Ralph Potts reviews this drama/thriller about two American Soldiers that are trapped by a lethal sniper, with only an unsteady wall between them.
Studio and Year:
The Review at a Glance:
(max score: 5 )
Audio/Video total rating:
( Max score: 100 )
Lionsgate - 2017
Feature running time:
English DTS-HD 5.1 Master Audio
English SDH, Spanish
Aaron Taylor-Johnson, John Cena
August 15, 2017
"This isn’t war. It’s a Game"
is a deadly psychological thriller that follows two soldiers pinned down by an Iraqi sniper, with nothing but a crumbling wall between them. Their fight becomes as much a battle of will and wits as it is of lethally accurate marksmanship.
I hadn’t heard of The Wall
before receiving its press release, but it looked interesting and I like both Aaron Taylor-Johnson and director Doug Limon, so I gave it a shot. Purposed as a tightly focused psychological drama built around two soldiers, a sniper and his spotter, in the Iraqi desert, a brief set up, is followed by a blink of an eye series of events that leave one of them mortally wounded, and the other pinned down behind the remains of an old school building, with no idea where the enemy’s shots came from. Cut off from a means to contact his command for assistance he is forced to examine the futility of his circumstances, until he discovers that there may be a way out. It’s just not at all the way he would have imagined.
I like the premise here, and appreciated the narrow scope of the plot and character base, which helped keep the focus where it belonged. Aaron Taylor-Johnson carries the film, providing a gritty portrayal of a desperate man, forced to face not only his mortality, but his humanity as well. I thought that the suspense, tension, and action were apropos and played well within the narrative’s construct. There are some plot points that teeter on fracturing the thematic context as it attempts to delve into areas that couldn’t be fleshed out within the film’s brief runtime, but luckily it doesn’t prove detrimental. I didn’t care for the ending, finding it to be unrealistic and unsatisfying. Be that as it may there is enough meat on the bone to make The Wall
a gratifyingly entertaining film.
The rating is for language throughout, and some war violence.
AUDIO/VIDEO - By The Numbers:
REFERENCE = 92-100/EXCELLENT = 83-91/GOOD = 74-82/AVERAGE = 65-73/BELOW AVERAGE = under 65
**My audio/video ratings are based upon a comparative made against other high definition media/blu-ray disc.**
(Each rating is worth 4 points with a max of 5 per category)
(Each rating is worth 4 points with a max of 5 per category)
- Low frequency effects:
- Surround Sound presentation:
- Dialog Reproduction:
- DSU/DTS Neural:X Rating * (non-rated element): NA
The Wall comes to Blu-ray Disc from Lionsgate Home Entertainment featuring 1080p AVC encoded video that has an average bitrate of 28 Mbps and lossless DTS-HD 5.1 Master Audio sound that has an average bitrate of 3.5 Mbps.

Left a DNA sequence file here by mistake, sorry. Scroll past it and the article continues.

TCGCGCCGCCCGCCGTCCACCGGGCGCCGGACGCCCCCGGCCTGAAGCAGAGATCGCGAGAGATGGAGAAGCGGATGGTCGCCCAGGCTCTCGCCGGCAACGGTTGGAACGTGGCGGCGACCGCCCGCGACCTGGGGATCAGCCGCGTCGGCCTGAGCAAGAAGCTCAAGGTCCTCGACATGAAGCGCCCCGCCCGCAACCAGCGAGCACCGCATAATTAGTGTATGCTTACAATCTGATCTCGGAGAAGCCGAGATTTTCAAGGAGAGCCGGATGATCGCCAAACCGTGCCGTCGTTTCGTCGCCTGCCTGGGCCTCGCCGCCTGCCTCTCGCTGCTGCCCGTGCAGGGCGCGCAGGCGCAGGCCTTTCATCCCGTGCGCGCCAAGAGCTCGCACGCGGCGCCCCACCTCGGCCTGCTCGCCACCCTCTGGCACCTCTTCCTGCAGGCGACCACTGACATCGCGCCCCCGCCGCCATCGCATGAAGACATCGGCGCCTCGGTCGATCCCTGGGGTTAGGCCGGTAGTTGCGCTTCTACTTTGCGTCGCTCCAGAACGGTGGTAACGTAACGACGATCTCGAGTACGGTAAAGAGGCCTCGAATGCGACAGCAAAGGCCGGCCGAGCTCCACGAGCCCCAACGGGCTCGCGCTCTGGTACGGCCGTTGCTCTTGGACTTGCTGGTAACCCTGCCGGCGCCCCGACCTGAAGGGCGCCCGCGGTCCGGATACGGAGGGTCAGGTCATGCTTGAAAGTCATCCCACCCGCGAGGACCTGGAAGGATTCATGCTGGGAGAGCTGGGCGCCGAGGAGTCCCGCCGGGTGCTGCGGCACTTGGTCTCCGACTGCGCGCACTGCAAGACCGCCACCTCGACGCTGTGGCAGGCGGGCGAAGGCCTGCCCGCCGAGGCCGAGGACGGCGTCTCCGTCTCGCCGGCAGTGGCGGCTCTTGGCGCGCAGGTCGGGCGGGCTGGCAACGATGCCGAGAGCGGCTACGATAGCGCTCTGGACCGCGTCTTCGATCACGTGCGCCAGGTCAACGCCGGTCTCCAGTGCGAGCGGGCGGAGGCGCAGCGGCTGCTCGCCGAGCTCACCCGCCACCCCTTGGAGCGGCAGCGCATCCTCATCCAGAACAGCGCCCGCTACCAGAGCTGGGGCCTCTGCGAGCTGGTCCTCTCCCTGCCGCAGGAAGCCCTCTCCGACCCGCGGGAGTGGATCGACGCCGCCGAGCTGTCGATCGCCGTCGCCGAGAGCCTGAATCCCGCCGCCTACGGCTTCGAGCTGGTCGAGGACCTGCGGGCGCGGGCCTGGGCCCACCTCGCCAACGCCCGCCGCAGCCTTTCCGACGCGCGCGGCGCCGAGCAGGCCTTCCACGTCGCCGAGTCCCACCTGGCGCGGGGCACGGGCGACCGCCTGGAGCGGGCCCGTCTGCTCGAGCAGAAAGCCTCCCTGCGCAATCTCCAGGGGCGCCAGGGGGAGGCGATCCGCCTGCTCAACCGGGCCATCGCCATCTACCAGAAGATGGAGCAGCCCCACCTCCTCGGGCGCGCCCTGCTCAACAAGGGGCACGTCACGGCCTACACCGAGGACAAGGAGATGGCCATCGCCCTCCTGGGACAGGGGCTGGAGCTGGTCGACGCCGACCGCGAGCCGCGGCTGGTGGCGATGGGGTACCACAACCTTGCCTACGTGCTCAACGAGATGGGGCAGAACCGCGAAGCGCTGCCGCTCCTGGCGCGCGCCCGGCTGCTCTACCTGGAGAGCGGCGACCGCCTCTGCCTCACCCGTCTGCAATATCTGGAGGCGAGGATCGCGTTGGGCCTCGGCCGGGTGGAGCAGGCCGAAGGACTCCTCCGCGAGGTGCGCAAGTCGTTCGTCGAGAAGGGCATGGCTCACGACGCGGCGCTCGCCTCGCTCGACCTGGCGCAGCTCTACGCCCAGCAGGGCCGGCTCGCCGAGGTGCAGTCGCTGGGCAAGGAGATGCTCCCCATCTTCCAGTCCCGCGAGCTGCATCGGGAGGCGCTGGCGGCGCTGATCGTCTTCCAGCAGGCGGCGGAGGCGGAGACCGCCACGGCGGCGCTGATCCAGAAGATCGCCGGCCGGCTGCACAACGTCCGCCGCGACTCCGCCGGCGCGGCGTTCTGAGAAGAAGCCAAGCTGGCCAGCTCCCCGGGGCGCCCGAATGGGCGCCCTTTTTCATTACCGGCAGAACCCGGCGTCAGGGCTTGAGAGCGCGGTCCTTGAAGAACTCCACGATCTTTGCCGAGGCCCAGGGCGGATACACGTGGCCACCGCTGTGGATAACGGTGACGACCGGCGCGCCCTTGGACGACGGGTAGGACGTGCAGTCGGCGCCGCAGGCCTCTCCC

- Black Level/Shadow Detail:
- Color Reproduction:
Video quality was quite good, and delivered images that were detailed and artifact free. Resolution was excellent as both people and objects were rendered with clear definition that at times was meticulously resolved. Long distant camera pans were smooth and appreciably dimensional. Grays and whites had excellent dynamic range. Contrast was well balanced and consistent so that brighter elements didn’t appear overdriven. The color palette doesn’t make primary use of standard chromatic elements such as red, blue and green, taking place in the sun-bleached desert with browns, tan and sepia tones hold sway. Flesh tones looked about how you’d expect and fit well within the visual range of the presentation. Overall, I found the video to have a clean pristine quality that looked great.
This isn’t a head turning soundtrack, but the DTS-HD Master Audio presentation sounded airy and highly detailed. Dialog reproduction was excellent, blending naturally with the front three channels. Imaging and sound effects were first rate as the sound field in the front of the room bristled with sonic detail. The surrounds were primarily utilized for atmospheric presence however discernible discrete audio cues were effectively mixed in where appropriate. Dynamic range was excellent which provided good solidity and weight to the audio in general. Low frequency detail was sparse but effectively implemented when necessary. I felt that the mix highlighted the strengths of the source material and sounded quite good for a predominantly dialog driven film.
- Audio Commentary with Director Doug Liman and Aaron Taylor-Johnson
- Facts From the Front Lines: A Visual Journey through “The Wall”
- Behind-the-Scene Vignettes
- Digital HD Copy
is a compelling psychological drama/thriller that doesn’t resonate as deeply as I’d hoped, but most definitely ticks enough of the rights boxes to make for an entertaining film experience. It comes to Blu-ray from Lionsgate Home Entertainment featuring excellent high definition audio/video and a solid supplemental package. If you enjoy films of its type The Wall
should be near the top of your Blu-ray rental queue.
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Stewart Filmscreen - Studiotek 130 G3 100” 16x9 Screen
Carada Masquerade Electronic Horizontal Masking System
Marantz AV8802A 13.2 Channel Audio/Video Processor
Sherbourn Technologies - 7/200 Seven Channel Amplifier
B&K Reference 200.7 Series 2 Seven Channel Amplifier
Oppo UDP-203 Ultra HD Blu-ray Player
Sony Playstation 3 Blu-ray disc Player
System Controller: Apple iPad/iRule Pro HD Universal Remote Control
Canton "Ergo" and Canton In-Ceiling Series Speakers
SVS Ultra Surrounds (Gloss Finish in Bipolar Configuration)
SVS PB-13 Ultra (Rosenut finish)
SVS SB-13 Ultra (Piano Gloss finish)
Panamax M5400-PM Power Conditioner/Surge Protector
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